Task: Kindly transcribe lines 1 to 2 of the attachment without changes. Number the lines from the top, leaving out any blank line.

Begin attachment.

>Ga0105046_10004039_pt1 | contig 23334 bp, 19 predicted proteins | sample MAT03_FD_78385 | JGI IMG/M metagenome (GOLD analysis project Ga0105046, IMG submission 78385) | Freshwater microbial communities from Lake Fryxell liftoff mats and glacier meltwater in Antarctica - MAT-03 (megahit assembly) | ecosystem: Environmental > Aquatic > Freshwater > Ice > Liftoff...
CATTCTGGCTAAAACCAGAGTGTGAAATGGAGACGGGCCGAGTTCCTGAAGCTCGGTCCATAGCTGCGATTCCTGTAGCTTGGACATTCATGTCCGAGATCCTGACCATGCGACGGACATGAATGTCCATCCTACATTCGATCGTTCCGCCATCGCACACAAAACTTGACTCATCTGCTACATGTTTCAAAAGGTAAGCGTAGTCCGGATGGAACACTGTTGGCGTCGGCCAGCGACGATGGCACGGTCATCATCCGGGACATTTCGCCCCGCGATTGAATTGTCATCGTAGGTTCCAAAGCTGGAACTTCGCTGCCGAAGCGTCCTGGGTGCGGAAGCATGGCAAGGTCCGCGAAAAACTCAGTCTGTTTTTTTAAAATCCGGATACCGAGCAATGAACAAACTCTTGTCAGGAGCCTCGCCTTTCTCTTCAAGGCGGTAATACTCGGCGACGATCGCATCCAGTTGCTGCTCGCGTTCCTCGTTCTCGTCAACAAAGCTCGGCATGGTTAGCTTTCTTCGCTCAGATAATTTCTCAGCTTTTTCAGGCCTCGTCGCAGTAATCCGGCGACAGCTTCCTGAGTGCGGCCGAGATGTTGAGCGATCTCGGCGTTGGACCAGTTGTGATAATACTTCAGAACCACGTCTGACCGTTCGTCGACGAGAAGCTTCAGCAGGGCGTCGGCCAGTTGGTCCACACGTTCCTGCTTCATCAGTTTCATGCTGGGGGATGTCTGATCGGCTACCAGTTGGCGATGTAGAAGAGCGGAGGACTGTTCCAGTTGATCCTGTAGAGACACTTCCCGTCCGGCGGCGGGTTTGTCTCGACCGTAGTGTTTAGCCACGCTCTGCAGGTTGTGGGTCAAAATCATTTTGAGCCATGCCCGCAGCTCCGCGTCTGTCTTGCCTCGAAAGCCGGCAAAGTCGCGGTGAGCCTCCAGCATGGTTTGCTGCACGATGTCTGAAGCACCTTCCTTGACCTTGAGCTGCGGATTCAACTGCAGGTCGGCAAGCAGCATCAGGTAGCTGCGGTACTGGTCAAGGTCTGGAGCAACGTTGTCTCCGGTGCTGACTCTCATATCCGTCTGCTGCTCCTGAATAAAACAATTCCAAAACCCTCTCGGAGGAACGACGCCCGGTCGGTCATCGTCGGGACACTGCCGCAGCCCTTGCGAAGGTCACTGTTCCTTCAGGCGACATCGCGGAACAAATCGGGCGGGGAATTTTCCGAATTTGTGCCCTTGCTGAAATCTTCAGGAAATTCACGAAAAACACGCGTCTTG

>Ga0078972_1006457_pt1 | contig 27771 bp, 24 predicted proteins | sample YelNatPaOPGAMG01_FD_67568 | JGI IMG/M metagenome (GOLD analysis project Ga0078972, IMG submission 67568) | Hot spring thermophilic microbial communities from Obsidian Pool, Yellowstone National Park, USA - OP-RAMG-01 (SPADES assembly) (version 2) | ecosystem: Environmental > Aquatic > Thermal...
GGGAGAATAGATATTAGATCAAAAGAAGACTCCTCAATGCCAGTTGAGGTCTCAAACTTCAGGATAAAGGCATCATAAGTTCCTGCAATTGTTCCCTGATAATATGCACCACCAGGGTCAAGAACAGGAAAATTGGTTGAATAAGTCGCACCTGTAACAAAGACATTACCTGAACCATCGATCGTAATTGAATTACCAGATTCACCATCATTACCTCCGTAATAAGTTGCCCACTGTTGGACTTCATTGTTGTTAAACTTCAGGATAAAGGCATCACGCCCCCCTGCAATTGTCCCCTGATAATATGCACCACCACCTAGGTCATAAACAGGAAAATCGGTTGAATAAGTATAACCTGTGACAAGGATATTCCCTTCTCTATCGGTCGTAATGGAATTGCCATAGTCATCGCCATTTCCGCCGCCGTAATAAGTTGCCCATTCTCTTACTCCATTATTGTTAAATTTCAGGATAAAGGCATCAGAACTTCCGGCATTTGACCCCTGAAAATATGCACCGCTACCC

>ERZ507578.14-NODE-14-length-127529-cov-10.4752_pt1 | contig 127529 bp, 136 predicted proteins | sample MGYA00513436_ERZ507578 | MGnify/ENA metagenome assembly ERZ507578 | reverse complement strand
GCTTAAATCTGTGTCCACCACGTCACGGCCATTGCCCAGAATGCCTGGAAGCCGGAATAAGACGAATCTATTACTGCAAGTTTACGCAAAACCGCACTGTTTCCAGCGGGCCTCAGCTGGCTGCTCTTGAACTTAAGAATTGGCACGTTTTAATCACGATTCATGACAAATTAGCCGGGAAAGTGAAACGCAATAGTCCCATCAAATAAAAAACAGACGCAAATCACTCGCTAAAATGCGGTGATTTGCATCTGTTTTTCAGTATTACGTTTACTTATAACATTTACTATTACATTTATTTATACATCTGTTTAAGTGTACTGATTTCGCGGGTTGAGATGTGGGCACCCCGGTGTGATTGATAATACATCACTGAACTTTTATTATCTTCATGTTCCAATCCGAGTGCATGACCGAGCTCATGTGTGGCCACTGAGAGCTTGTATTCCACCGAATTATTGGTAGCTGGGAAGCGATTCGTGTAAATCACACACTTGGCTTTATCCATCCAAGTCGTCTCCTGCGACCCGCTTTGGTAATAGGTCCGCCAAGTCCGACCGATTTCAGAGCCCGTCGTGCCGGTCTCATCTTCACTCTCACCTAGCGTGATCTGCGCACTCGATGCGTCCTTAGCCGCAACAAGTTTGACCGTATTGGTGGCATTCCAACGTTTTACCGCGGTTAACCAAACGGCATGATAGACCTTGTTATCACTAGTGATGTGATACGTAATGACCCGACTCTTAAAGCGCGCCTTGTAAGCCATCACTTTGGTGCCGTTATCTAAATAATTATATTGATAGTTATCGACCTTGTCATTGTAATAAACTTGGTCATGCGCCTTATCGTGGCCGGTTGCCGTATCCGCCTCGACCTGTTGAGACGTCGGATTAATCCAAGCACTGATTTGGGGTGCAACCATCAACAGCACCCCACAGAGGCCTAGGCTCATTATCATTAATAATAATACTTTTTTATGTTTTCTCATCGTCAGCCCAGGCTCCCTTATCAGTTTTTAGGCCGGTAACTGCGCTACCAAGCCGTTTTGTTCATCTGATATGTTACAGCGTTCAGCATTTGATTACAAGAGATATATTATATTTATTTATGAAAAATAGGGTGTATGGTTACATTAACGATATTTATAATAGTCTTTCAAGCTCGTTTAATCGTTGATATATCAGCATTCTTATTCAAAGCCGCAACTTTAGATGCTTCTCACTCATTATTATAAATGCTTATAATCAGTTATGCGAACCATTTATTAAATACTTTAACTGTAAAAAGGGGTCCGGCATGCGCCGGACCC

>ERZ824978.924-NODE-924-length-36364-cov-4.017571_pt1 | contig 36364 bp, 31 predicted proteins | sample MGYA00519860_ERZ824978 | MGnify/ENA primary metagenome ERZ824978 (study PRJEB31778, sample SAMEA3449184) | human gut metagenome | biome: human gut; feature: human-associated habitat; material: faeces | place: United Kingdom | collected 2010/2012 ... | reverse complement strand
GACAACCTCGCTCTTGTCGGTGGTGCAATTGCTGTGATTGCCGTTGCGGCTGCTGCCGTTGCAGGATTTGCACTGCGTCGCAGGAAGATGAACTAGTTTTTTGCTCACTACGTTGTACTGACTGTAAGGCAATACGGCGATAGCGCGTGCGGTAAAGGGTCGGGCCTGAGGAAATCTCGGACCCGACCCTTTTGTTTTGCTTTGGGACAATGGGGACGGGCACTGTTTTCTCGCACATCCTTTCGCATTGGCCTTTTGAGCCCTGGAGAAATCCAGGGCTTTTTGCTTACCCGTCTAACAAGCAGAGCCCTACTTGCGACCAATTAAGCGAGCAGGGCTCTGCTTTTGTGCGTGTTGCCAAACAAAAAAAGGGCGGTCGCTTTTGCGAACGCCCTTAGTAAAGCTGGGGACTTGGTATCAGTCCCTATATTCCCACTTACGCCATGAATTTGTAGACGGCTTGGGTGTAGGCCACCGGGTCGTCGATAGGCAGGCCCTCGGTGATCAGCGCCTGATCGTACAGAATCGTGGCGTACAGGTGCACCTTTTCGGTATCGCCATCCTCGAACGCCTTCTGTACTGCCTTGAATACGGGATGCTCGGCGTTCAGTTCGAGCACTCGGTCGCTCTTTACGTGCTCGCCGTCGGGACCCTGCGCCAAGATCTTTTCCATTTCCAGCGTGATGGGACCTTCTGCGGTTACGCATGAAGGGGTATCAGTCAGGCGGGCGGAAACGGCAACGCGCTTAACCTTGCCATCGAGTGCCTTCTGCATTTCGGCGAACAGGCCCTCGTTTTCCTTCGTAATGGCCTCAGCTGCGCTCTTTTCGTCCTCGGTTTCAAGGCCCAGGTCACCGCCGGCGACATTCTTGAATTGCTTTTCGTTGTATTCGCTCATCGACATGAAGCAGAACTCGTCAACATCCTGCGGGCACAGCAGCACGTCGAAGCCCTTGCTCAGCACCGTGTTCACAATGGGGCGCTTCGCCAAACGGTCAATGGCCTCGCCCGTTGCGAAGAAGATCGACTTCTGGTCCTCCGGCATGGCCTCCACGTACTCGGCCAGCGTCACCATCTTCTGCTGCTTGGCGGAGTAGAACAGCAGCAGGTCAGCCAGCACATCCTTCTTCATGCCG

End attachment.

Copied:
>Ga0105046_10004039_pt1 | contig 23334 bp, 19 predicted proteins | sample MAT03_FD_78385 | JGI IMG/M metagenome (GOLD analysis project Ga0105046, IMG submission 78385) | Freshwater microbial communities from Lake Fryxell liftoff mats and glacier meltwater in Antarctica - MAT-03 (megahit assembly) | ecosystem: Environmental > Aquatic > Freshwater > Ice > Liftoff...
CATTCTGGCTAAAACCAGAGTGTGAAATGGAGACGGGCCGAGTTCCTGAAGCTCGGTCCATAGCTGCGATTCCTGTAGCTTGGACATTCATGTCCGAGATCCTGACCATGCGACGGACATGAATGTCCATCCTACATTCGATCGTTCCGCCATCGCACACAAAACTTGACTCATCTGCTACATGTTTCAAAAGGTAAGCGTAGTCCGGATGGAACACTGTTGGCGTCGGCCAGCGACGATGGCACGGTCATCATCCGGGACATTTCGCCCCGCGATTGAATTGTCATCGTAGGTTCCAAAGCTGGAACTTCGCTGCCGAAGCGTCCTGGGTGCGGAAGCATGGCAAGGTCCGCGAAAAACTCAGTCTGTTTTTTTAAAATCCGGATACCGAGCAATGAACAAACTCTTGTCAGGAGCCTCGCCTTTCTCTTCAAGGCGGTAATACTCGGCGACGATCGCATCCAGTTGCTGCTCGCGTTCCTCGTTCTCGTCAACAAAGCTCGGCATGGTTAGCTTTCTTCGCTCAGATAATTTCTCAGCTTTTTCAGGCCTCGTCGCAGTAATCCGGCGACAGCTTCCTGAGTGCGGCCGAGATGTTGAGCGATCTCGGCGTTGGACCAGTTGTGATAATACTTCAGAACCACGTCTGACCGTTCGTCGACGAGAAGCTTCAGCAGGGCGTCGGCCAGTTGGTCCACACGTTCCTGCTTCATCAGTTTCATGCTGGGGGATGTCTGATCGGCTACCAGTTGGCGATGTAGAAGAGCGGAGGACTGTTCCAGTTGATCCTGTAGAGACACTTCCCGTCCGGCGGCGGGTTTGTCTCGACCGTAGTGTTTAGCCACGCTCTGCAGGTTGTGGGTCAAAATCATTTTGAGCCATGCCCGCAGCTCCGCGTCTGTCTTGCCTCGAAAGCCGGCAAAGTCGCGGTGAGCCTCCAGCATGGTTTGCTGCACGATGTCTGAAGCACCTTCCTTGACCTTGAGCTGCGGATTCAACTGCAGGTCGGCAAGCAGCATCAGGTAGCTGCGGTACTGGTCAAGGTCTGGAGCAACGTTGTCTCCGGTGCTGACTCTCATATCCGTCTGCTGCTCCTGAATAAAACAATTCCAAAACCCTCTCGGAGGAACGACGCCCGGTCGGTCATCGTCGGGACACTGCCGCAGCCCTTGCGAAGGTCACTGTTCCTTCAGGCGACATCGCGGAACAAATCGGGCGGGGAATTTTCCGAATTTGTGCCCTTGCTGAAATCTTCAGGAAATTCACGAAAAACACGCGTCTTG